Showing posts with label leisureTime. Show all posts
Showing posts with label leisureTime. Show all posts

Sunday, July 16, 2017

Passing the Time in Better Ways

If 'life is short' is such a universal complaint then why do we waste so much time on the internet? The best thing you could say about it, is that it helps pass the time when the weather is bad or the sun is down. But so would playing Solitaire.

Charles Hugh Smith had an interesting post about how worthless 'the News' is:

The "news" is so devoid of content that a simple software program could assemble a semi-random daily selection of headlines, scrolling banners, and radio/TV "news" reports from a pool of typical "news" stories and insert a bit of context...
What he said about the news would apply to other genres of internet fluff, such as debt&doom blogs, travel blogs, or perhaps worst of all, the 'what I did today' blogs.

This is all so obvious that there is little to be gained by berating this stuff. Instead, let us just accept the fact that human beings have a certain amount of time to kill, and that they also need distraction from the dreariness and seriousness of life. The question is, can we think of a better way to meet that need?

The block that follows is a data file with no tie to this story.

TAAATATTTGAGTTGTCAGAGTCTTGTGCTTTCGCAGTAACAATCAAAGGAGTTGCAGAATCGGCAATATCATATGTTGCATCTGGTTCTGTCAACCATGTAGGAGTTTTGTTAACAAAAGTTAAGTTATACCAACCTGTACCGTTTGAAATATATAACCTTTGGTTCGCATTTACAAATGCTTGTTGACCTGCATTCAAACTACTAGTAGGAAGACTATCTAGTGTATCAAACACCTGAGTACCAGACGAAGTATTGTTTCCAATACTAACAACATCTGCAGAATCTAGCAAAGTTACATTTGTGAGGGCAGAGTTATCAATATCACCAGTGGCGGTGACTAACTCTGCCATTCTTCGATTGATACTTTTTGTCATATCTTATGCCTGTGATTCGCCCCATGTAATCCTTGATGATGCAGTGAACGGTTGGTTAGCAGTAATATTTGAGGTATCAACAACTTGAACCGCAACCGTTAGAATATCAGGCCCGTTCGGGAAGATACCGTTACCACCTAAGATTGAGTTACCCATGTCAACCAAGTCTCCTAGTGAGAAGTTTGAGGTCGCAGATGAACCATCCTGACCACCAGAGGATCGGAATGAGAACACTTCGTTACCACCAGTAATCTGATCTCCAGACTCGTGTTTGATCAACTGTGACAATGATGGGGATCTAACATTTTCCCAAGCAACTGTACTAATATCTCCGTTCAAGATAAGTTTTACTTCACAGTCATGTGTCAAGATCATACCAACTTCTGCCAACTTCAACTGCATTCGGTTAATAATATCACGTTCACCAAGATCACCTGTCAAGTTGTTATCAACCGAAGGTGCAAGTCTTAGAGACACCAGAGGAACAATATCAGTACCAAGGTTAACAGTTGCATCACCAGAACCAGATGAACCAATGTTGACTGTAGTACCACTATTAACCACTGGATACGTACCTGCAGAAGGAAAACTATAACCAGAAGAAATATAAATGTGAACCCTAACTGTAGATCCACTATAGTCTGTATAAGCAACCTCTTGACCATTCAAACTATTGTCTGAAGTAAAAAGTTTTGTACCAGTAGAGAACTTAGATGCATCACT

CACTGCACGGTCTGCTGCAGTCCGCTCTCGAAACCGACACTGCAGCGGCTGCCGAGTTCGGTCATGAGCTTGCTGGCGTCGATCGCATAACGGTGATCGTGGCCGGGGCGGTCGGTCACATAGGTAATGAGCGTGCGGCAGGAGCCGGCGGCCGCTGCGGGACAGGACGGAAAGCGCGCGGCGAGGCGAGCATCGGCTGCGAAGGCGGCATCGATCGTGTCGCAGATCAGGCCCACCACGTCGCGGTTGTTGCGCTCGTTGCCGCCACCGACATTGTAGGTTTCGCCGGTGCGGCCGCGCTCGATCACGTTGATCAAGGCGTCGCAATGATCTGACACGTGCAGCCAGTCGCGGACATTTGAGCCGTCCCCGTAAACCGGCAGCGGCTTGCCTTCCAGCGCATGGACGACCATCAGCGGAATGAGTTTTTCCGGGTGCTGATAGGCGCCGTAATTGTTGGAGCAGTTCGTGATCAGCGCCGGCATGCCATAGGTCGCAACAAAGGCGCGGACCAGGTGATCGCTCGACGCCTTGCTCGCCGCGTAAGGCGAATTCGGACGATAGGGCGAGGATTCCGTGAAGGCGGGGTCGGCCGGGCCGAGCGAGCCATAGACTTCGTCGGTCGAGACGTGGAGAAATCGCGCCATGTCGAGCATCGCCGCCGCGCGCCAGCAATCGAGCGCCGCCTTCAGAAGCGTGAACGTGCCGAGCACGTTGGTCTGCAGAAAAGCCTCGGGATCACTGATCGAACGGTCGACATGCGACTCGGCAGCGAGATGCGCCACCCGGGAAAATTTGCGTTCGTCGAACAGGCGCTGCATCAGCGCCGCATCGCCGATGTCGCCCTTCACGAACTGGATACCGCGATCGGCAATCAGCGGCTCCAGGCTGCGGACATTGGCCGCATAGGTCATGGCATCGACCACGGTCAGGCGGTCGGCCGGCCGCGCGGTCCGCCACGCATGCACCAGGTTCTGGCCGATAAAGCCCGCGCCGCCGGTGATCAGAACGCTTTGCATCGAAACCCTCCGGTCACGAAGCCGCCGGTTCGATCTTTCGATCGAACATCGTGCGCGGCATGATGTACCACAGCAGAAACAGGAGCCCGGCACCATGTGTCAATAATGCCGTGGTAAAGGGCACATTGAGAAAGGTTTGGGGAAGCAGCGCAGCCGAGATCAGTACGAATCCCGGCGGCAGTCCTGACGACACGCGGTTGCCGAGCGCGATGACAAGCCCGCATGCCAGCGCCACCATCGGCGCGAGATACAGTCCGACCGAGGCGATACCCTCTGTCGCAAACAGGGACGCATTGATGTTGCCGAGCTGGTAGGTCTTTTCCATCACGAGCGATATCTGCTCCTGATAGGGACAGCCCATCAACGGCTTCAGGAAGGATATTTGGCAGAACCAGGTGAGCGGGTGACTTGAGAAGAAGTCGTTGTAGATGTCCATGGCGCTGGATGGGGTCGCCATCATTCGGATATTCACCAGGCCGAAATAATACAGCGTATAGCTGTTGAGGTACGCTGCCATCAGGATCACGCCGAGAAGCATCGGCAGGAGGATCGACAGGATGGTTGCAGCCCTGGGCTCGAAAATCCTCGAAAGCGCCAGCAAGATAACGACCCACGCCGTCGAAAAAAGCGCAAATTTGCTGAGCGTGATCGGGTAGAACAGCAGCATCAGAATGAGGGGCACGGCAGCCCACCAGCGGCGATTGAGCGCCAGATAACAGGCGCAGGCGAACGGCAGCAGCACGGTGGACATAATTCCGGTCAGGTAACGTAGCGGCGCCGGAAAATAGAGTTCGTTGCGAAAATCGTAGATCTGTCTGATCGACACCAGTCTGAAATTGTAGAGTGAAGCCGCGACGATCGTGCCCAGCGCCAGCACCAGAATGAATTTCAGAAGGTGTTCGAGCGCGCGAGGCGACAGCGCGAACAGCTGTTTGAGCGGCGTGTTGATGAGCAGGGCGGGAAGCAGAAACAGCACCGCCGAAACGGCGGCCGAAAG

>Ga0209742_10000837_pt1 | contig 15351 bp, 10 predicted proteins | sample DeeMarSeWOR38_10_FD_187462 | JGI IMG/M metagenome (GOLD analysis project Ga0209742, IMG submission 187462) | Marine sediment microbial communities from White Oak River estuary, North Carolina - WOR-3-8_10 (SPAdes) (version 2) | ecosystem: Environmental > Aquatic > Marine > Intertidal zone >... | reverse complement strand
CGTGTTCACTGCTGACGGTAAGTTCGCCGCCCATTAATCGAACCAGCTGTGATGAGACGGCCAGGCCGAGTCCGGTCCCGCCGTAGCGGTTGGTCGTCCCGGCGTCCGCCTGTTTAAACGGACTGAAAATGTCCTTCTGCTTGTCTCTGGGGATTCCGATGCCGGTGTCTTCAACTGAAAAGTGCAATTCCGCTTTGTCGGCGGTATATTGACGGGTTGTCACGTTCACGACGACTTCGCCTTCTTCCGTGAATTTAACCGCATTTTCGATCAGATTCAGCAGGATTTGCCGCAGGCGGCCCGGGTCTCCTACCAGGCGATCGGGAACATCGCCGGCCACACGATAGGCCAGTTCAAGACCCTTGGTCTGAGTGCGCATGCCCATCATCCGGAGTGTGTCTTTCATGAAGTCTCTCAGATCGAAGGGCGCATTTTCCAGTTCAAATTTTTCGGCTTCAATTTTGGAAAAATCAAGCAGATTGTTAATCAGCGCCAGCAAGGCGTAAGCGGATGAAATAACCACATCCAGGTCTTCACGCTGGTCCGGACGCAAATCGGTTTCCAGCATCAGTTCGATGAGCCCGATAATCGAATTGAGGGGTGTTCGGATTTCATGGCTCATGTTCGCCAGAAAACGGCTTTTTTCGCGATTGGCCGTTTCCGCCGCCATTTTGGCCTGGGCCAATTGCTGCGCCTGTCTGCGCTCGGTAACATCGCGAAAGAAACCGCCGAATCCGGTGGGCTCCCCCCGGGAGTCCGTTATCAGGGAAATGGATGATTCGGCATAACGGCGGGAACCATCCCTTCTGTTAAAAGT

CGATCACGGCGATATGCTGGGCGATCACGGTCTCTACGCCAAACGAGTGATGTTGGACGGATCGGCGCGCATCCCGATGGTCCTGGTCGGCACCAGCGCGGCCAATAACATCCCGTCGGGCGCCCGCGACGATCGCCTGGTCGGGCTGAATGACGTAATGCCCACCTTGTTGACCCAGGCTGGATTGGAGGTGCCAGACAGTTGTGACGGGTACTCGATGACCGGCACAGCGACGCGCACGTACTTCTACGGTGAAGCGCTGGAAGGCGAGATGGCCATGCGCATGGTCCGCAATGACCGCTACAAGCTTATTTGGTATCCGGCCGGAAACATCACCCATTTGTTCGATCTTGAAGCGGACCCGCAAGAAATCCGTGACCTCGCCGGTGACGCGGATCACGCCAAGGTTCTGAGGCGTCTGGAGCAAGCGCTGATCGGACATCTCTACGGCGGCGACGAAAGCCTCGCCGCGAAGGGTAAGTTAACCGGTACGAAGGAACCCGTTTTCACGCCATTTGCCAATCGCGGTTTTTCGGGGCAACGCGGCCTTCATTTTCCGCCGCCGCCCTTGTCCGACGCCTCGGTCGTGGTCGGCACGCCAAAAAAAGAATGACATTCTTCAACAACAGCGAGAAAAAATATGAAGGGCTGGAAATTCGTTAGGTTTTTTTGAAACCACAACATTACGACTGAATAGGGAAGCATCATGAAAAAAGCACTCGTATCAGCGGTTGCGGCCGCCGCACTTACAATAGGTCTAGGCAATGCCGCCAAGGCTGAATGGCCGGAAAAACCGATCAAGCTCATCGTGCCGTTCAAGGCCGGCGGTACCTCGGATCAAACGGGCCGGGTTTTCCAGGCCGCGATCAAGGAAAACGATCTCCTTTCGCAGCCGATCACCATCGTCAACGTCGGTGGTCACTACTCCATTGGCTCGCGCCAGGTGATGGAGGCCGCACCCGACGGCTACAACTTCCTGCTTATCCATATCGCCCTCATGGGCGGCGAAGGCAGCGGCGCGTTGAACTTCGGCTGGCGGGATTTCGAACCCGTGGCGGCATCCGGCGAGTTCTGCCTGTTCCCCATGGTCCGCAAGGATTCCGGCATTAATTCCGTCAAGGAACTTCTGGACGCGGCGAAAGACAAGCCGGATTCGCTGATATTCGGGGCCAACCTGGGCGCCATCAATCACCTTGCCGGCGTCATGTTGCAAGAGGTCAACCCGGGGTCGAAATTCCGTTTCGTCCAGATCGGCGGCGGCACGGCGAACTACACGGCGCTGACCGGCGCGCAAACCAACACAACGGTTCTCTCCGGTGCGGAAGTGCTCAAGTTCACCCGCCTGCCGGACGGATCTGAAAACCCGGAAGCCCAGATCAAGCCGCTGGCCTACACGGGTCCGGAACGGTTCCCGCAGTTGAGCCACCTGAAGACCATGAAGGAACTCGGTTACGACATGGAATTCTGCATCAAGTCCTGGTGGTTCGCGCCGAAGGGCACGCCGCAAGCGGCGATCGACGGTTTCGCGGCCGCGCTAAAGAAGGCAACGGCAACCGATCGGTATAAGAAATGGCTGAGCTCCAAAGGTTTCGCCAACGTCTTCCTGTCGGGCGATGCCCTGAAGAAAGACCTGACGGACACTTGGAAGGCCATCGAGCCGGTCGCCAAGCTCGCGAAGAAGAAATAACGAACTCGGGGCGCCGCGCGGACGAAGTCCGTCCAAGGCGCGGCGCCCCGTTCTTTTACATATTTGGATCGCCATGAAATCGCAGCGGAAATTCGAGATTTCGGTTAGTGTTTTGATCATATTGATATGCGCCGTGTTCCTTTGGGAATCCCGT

The publishing industry is the real villain here. The world is full of talented writers forced to produce weighty tomes that don't meet the humble 'daily nibble' requirements of real human beings.

Another under-rated activity is non-extreme sports and outdoor activities, such as sauntering with your dog. I have gone to nice, new dog parks in small cities and found nobody there. Where is everybody? At home, watching the news? When somebody is there, a much better conversation ensues than at bars, restaurants, or coffee shops.

Very few places in America have a bicycle culture, even in a state like Colorado. The other day I overlapped with a woman riding her "commuter" bike into town. There is a special charm in adult women using a bicycle to run errands in town, especially if they are wearing a dress. They look so youthful and unharried by the 'thousand and one' things-to-do of the average matron. We had a nice conversation in which I did most of the listening.

As we hit the city limits and the ride was nearing its end, I found myself involuntarily fluttering my eyelashes at her. She hadn't dropped the infamous "We..." into the conversation, and I wanted to invite her to a cup of coffee at my favorite hangout. But she needed to go to work.